Friday, 30 April 2021
Nithe i dtosach suíonna - Commencement Matters
I welcome the Minister of State to the Chamber. I seek clarity on the statutory timeframes pertaining to aquaculture licences. The Minister of State will be very much aware of the issues in the licensing regime. Unlike other regimes, there appear to be no timelines. Anyone seeking planning permission for a commercial or residential property tomorrow morning would have a timeline from the local authority and then there is an opportunity to take it to An Bord Pleanála. Those timelines are not applicable here which creates great frustration, particularly for communities. I mention Kinsale in particular this morning. A 25-acre mussel farm in Charlesfort, beside the dock in Kinsale, was proposed on 21 December 2018. Very little information has come forward on it. One of the submissions made by residents said to put a fish farm in Kinsale Harbour itself would be like letting a farmer grow turnips in a public park. There are issues with getting information out to the public. I have written to the Department of Agriculture, Food and the Marine several times seeking clarity on the status of this application and seeking an update on the decision. We have seen nothing but a response from the Department to the effect that all queries regarding applications are under active consideration and it would be inappropriate to comment. We have no information on where the application is in the system, there is no transparency or understanding of when a decision will be made.
Our office has done research on this. It is a huge issue for the people in Kinsale. Under section 31(1) of the fishing Act of 1997, the Minister must determine an application within four weeks of the date of all the information being provided. That is really interesting.Section 32 of the Act states that if it is not possible for the Minister to determine the application within the set period, he or she must write to the applicants to give them an understanding of a timeframe for the making of a decision. I am looking for a process to be put in place to enable the public to be made aware of what stage an application is at and the issues involved.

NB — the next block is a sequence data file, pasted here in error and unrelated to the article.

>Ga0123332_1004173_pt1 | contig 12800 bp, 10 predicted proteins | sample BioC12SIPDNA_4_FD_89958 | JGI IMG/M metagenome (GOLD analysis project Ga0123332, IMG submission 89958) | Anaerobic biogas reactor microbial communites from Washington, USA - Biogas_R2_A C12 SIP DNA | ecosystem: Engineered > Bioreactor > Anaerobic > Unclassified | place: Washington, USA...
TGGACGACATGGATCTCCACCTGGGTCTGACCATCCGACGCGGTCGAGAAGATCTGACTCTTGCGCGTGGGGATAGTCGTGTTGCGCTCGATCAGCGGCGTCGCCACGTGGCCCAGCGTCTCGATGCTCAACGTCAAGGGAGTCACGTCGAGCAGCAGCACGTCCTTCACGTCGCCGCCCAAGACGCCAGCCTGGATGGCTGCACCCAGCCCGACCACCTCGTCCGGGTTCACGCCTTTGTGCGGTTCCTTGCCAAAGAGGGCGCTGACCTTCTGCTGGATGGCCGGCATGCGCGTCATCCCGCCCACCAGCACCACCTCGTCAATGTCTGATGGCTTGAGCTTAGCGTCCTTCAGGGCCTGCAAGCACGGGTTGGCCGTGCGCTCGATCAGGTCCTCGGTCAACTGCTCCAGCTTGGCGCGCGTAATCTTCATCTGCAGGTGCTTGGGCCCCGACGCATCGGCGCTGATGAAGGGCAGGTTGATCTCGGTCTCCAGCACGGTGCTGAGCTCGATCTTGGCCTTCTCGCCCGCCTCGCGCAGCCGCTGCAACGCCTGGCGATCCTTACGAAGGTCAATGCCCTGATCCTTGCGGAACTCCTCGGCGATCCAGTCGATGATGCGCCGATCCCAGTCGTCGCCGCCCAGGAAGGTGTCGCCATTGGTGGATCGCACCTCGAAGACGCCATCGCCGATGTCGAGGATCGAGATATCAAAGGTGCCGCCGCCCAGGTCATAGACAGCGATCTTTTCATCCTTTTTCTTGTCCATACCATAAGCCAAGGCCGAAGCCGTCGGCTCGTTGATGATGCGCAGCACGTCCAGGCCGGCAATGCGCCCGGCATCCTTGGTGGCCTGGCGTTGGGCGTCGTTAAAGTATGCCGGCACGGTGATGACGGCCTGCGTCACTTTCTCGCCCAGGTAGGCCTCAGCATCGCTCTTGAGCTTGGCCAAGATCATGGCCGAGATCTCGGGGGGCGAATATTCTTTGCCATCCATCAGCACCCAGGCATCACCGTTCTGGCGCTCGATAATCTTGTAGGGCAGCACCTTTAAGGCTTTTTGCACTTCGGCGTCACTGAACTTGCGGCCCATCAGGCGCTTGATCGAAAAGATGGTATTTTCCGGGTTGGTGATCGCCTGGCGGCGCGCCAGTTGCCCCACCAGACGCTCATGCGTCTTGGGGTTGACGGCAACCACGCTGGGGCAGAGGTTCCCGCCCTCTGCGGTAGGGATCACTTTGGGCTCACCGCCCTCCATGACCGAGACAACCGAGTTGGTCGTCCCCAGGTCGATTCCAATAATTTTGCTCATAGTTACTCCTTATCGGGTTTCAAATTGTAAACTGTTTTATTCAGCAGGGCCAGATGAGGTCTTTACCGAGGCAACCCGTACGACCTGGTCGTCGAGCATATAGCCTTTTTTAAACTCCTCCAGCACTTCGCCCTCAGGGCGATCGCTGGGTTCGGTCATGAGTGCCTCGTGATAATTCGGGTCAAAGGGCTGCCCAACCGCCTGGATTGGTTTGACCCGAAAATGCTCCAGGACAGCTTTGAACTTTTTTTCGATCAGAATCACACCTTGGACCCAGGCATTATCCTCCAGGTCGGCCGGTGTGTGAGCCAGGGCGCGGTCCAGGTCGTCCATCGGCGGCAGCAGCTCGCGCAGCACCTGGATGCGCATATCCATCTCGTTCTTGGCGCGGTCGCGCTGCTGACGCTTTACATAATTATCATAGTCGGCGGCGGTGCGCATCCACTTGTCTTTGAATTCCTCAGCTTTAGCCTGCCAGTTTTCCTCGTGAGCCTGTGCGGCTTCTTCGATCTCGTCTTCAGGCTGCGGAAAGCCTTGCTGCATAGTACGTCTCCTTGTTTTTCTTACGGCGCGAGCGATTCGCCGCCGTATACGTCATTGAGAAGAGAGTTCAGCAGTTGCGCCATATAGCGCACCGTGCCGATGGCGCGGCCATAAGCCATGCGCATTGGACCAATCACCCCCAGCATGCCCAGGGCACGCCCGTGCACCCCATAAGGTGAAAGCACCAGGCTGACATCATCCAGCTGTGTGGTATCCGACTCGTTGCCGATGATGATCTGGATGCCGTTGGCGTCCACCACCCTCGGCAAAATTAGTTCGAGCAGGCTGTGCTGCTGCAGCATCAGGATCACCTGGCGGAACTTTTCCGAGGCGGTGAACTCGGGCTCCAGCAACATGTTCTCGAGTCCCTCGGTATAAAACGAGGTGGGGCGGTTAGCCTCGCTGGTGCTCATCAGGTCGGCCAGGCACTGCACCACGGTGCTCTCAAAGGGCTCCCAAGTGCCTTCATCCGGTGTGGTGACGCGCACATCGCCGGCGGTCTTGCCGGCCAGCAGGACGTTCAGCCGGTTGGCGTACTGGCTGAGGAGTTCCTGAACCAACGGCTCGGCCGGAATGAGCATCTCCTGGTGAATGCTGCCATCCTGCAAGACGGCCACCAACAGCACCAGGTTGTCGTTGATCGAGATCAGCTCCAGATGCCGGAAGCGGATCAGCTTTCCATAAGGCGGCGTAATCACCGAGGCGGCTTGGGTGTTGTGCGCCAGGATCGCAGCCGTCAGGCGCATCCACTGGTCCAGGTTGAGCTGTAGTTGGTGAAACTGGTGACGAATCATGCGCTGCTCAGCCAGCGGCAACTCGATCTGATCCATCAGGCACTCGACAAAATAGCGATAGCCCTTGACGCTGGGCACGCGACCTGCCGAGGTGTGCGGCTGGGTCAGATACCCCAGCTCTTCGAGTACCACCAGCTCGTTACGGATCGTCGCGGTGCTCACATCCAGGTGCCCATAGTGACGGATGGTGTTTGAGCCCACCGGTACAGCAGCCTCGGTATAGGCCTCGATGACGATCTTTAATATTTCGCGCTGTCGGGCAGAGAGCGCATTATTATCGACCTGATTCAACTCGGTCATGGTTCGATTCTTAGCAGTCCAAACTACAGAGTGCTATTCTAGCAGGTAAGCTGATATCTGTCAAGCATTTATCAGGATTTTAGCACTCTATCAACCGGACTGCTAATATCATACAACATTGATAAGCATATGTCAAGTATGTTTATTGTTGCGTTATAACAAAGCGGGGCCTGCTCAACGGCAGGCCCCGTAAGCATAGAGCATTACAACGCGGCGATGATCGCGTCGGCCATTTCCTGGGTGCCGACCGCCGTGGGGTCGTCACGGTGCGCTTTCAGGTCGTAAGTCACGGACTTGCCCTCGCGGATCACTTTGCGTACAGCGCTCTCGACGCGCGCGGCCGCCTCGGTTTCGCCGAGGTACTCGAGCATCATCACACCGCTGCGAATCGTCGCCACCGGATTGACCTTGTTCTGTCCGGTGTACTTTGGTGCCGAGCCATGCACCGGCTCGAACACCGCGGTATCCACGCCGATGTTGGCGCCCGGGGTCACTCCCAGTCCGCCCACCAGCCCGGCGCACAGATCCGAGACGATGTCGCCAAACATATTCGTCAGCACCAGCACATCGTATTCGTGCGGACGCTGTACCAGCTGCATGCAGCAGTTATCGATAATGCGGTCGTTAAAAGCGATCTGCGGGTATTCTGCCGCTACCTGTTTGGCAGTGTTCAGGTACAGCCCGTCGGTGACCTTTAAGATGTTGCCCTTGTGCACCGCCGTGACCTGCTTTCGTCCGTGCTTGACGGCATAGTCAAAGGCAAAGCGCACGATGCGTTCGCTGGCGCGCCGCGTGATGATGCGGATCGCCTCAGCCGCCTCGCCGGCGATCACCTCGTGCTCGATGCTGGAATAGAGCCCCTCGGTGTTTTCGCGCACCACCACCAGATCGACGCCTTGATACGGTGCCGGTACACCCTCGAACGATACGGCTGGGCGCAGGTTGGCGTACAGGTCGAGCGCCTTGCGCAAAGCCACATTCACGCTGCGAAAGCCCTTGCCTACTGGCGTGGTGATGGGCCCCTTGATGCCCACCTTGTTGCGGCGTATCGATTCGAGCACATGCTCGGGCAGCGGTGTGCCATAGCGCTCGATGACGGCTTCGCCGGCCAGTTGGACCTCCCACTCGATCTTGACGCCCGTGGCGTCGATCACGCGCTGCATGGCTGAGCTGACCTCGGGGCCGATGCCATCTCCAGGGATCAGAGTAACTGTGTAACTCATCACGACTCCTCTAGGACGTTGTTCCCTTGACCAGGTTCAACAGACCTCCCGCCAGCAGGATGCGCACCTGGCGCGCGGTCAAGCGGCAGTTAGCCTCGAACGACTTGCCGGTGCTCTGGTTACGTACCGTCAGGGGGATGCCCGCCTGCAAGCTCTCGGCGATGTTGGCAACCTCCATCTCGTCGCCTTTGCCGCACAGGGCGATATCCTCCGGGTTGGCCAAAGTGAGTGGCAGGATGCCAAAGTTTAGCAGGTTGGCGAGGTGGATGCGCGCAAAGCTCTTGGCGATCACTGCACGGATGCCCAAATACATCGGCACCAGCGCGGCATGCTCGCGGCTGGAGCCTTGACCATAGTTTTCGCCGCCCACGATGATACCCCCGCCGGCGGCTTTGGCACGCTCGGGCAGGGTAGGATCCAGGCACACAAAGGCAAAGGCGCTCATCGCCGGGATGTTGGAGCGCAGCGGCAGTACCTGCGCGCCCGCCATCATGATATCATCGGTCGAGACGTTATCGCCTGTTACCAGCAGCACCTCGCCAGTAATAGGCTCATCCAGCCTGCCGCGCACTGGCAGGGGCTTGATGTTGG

The situation we have now relies on one thing, namely, seeking clarification regarding the point at which an application is considered to be complete. I say this because four weeks after that there is an obligation to have provided an answer, but nobody understands the point to which the word "complete" refers. As a result, there is nothing but misinformation circulating. I ask the Minister of State to use section 31(2) of the Act and notify the public of the progress of applications and to provide some understanding of where applications are in the system. It is nearly two and a half years since the application to which I refer was made, with no understanding of when it is going to be complete or the issues pertaining to it. Therefore, the whole system has failed the public. Some two and a half years later there has been no update and no understanding of the current position. It is not possible to understand where that application is in the system, despite the applicants continuously writing to the Department. This would not happen under any other planning process, so we need clarity on how the public can get the relevant information.
I take on board the comments made by Senator Lombard regarding transparency. It is important in any licensing process. I am usually talking about forestry licensing, so it is good to be here to substitute for the Minister for Agriculture, Food and the Marine, Deputy McConalogue, to talk about aquaculture licensing. He sends his apologies that he cannot be here to respond to this matter in person.
My Department considers applications for aquaculture licences in accordance with the provisions of the Fisheries (Amendment Act 1997) and the Foreshore Act 1933, and other applicable national and EU legislation. It is a complex process. Several statutory frameworks and time frames are set out in the legislation regarding aquaculture licensing. The process also involves consultation with a wide range of scientific and technical advisers, as well as various statutory consultees. The legislation also provides for a period of public consultation. The statutory time frames in respect of the public and statutory consultation processes are set out in SI 236/1998, and on the instruction of my Department, the applicant is required to publish a notice of the application in a newspaper circulating in the vicinity of the proposed aquaculture within two weeks of the instruction. The applicant is required to submit a copy of the newspaper in which the notice was published to my Department within one week of its publication.